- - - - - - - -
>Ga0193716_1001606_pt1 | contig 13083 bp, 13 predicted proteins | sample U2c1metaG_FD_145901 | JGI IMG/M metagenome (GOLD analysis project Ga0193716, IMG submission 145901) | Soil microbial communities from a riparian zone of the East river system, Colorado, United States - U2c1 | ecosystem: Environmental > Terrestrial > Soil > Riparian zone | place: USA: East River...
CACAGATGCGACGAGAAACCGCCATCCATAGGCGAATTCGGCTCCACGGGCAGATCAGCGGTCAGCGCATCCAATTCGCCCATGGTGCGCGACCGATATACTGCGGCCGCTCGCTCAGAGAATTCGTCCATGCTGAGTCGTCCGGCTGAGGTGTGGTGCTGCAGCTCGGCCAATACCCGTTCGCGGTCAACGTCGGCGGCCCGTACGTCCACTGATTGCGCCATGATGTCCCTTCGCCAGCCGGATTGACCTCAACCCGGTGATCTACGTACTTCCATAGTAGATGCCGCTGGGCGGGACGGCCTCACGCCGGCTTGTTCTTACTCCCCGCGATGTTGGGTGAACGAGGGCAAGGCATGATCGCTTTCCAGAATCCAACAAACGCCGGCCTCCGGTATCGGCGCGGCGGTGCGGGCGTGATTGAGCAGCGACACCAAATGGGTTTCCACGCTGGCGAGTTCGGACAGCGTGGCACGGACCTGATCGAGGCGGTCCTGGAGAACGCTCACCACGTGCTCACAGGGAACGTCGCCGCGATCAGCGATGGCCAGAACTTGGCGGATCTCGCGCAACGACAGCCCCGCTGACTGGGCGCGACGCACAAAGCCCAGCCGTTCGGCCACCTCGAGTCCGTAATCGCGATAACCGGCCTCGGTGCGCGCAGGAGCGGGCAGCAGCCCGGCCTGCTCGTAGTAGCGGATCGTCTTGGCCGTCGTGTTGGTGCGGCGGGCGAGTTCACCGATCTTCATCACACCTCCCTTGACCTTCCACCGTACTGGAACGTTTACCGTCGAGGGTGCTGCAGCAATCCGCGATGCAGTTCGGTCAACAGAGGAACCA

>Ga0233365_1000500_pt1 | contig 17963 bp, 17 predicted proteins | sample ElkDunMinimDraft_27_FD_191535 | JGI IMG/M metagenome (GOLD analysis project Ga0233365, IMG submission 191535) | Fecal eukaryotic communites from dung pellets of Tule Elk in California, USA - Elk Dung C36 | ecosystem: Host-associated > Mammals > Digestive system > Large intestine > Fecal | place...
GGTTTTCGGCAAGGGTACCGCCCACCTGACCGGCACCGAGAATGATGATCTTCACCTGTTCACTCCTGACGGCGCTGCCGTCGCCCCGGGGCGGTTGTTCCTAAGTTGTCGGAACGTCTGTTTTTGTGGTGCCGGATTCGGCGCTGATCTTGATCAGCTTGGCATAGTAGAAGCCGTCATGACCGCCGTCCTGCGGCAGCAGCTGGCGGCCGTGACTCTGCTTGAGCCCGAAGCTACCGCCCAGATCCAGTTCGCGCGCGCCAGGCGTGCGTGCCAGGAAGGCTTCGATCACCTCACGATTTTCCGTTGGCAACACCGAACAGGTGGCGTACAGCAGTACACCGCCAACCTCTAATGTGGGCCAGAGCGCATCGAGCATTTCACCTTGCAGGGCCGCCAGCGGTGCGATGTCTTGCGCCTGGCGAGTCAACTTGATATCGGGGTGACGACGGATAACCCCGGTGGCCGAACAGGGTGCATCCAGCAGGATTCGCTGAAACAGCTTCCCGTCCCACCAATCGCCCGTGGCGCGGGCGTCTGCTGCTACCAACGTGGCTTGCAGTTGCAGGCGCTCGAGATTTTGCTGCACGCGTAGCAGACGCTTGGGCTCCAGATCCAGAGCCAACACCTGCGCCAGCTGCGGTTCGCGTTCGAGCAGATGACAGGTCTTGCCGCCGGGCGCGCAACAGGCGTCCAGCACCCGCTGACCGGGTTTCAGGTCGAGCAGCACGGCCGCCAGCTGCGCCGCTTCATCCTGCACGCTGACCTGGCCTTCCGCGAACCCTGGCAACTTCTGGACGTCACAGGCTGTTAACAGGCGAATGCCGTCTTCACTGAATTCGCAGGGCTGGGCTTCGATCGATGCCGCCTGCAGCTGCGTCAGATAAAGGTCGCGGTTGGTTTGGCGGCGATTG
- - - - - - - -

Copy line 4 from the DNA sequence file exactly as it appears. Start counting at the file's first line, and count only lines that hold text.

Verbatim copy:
GGTTTTCGGCAAGGGTACCGCCCACCTGACCGGCACCGAGAATGATGATCTTCACCTGTTCACTCCTGACGGCGCTGCCGTCGCCCCGGGGCGGTTGTTCCTAAGTTGTCGGAACGTCTGTTTTTGTGGTGCCGGATTCGGCGCTGATCTTGATCAGCTTGGCATAGTAGAAGCCGTCATGACCGCCGTCCTGCGGCAGCAGCTGGCGGCCGTGACTCTGCTTGAGCCCGAAGCTACCGCCCAGATCCAGTTCGCGCGCGCCAGGCGTGCGTGCCAGGAAGGCTTCGATCACCTCACGATTTTCCGTTGGCAACACCGAACAGGTGGCGTACAGCAGTACACCGCCAACCTCTAATGTGGGCCAGAGCGCATCGAGCATTTCACCTTGCAGGGCCGCCAGCGGTGCGATGTCTTGCGCCTGGCGAGTCAACTTGATATCGGGGTGACGACGGATAACCCCGGTGGCCGAACAGGGTGCATCCAGCAGGATTCGCTGAAACAGCTTCCCGTCCCACCAATCGCCCGTGGCGCGGGCGTCTGCTGCTACCAACGTGGCTTGCAGTTGCAGGCGCTCGAGATTTTGCTGCACGCGTAGCAGACGCTTGGGCTCCAGATCCAGAGCCAACACCTGCGCCAGCTGCGGTTCGCGTTCGAGCAGATGACAGGTCTTGCCGCCGGGCGCGCAACAGGCGTCCAGCACCCGCTGACCGGGTTTCAGGTCGAGCAGCACGGCCGCCAGCTGCGCCGCTTCATCCTGCACGCTGACCTGGCCTTCCGCGAACCCTGGCAACTTCTGGACGTCACAGGCTGTTAACAGGCGAATGCCGTCTTCACTGAATTCGCAGGGCTGGGCTTCGATCGATGCCGCCTGCAGCTGCGTCAGATAAAGGTCGCGGTTGGTTTGGCGGCGATTG